Since 2007, AT&T and the Drug Enforcement Agency (DEA) have worked closely together to provide the Agency with access to AT&T’s phone records going back as far as 1987.
The New York Times says it received “law enforcement sensitive” Powerpoint slides that outline the scope of the partnership, dubbed the Hemisphere Project. The government foots the bill for AT&T employees to work alongside DEA teams and pull up phone records from a massive database when they are requested. The database is stored by AT&T and the DEA is allowed to search it by acquiring “administrative subpoenas.”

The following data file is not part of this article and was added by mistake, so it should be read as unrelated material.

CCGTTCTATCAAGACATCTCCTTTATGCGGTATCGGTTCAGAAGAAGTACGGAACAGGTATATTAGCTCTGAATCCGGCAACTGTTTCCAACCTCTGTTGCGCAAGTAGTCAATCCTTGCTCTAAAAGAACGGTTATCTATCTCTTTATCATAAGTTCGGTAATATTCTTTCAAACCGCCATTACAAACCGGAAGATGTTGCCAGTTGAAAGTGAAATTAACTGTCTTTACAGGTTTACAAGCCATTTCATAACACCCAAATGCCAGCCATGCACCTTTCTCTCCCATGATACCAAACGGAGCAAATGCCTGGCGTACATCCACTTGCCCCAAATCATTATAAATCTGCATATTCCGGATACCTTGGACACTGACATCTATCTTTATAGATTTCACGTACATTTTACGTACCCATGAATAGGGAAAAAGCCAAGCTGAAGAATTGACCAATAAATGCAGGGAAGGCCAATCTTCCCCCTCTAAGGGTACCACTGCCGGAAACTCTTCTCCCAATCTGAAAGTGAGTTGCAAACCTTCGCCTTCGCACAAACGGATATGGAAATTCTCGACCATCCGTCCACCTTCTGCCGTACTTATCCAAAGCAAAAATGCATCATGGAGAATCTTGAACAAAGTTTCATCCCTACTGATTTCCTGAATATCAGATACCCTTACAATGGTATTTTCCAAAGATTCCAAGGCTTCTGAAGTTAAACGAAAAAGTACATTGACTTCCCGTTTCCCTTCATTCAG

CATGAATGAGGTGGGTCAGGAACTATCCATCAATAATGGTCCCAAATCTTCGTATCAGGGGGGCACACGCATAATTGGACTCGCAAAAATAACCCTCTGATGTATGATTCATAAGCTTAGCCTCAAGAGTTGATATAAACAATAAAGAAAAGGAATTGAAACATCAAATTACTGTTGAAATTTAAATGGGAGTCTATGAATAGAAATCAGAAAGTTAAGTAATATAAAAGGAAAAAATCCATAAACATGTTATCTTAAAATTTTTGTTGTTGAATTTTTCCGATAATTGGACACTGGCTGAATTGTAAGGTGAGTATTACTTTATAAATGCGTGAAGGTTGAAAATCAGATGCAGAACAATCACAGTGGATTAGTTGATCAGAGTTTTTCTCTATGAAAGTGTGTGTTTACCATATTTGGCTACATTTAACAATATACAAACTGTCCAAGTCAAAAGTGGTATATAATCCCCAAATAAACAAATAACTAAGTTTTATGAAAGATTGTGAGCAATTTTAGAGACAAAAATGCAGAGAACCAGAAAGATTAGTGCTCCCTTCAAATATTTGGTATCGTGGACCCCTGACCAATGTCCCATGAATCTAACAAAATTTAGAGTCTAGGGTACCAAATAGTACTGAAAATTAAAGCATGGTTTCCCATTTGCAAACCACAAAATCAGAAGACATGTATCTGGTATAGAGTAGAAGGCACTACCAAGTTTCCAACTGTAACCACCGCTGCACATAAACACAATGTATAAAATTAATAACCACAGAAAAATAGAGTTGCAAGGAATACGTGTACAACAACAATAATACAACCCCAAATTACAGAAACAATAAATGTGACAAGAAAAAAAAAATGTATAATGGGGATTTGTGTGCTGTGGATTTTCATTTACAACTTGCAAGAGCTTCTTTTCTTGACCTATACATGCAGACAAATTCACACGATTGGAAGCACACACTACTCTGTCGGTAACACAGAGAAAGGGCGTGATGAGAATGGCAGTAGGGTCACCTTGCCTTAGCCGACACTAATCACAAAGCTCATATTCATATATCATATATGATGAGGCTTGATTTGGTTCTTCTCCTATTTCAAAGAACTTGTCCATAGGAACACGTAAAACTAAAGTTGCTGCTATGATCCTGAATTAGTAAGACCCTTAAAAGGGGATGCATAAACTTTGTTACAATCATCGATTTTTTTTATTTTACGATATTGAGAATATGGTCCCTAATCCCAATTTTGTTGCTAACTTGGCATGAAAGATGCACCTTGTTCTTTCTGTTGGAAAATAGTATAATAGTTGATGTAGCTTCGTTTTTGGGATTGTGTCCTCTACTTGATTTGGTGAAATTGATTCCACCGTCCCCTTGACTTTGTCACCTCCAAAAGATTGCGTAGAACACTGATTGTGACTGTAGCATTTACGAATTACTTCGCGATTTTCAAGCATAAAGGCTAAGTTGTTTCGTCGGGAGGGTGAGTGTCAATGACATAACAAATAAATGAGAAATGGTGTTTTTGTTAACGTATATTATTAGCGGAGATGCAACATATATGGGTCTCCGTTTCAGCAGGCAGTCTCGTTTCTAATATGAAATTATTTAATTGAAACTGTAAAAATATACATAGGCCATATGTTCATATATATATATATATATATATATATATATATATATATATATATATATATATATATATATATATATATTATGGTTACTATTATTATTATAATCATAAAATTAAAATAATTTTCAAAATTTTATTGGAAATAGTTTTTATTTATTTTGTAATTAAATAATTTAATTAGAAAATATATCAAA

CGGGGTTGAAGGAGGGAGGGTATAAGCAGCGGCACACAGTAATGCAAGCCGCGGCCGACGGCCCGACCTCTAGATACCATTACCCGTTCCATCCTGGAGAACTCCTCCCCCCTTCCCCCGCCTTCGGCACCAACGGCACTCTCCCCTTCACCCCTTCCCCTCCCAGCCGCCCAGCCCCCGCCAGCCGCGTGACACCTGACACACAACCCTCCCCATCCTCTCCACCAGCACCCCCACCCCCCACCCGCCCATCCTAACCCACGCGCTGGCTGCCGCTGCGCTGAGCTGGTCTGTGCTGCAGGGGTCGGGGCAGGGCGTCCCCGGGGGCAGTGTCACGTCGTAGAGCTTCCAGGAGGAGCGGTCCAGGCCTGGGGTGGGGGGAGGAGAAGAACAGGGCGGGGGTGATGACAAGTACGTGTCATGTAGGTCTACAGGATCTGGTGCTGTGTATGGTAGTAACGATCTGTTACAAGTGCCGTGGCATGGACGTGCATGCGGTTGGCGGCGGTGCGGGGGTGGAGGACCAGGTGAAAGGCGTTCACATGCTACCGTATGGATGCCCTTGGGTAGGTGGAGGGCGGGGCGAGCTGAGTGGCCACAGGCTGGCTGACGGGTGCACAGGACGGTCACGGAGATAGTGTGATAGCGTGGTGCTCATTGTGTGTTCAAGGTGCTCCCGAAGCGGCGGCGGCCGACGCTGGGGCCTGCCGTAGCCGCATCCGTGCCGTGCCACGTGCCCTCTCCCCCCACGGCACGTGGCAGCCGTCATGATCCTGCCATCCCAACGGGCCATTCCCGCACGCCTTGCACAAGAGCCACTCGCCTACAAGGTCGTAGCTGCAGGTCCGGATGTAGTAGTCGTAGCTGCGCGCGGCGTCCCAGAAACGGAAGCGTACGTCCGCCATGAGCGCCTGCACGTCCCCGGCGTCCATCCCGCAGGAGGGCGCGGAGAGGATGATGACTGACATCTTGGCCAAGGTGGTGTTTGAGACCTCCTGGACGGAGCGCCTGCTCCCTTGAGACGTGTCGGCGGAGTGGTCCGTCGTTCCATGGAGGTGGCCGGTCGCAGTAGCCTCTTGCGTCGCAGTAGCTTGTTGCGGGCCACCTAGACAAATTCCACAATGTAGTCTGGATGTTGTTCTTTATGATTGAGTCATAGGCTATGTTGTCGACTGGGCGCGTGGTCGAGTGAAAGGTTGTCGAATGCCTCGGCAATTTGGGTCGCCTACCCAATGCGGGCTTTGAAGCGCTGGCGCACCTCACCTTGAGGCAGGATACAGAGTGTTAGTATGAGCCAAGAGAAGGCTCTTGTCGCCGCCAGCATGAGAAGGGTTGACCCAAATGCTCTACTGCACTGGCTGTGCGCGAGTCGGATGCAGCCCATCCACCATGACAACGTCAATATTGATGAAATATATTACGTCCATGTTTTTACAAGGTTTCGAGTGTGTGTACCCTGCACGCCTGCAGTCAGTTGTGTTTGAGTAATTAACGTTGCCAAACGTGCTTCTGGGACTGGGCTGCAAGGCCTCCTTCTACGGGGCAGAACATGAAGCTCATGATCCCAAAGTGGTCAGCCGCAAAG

As the report points out, this program exceeds the breadth of the NSA’s U.S. phone record collecting. Under the Patriot Act, the NSA keeps records going back five years. Under the Hemisphere Project, the records go back 26 years and include information on all callers on AT&T’s network, not just AT&T customers. Referencing the slides, the report indicates that nearly four billion call records daily are added to the database and that the records include location data for the calls.
News of AT&T’s and the DEA’s huge phone data collection efforts comes as the U.S. government is still under fire for the NSA’s PRISM program that collected call data from the U.S.’s major carriers as well as web service giants like Google and Apple.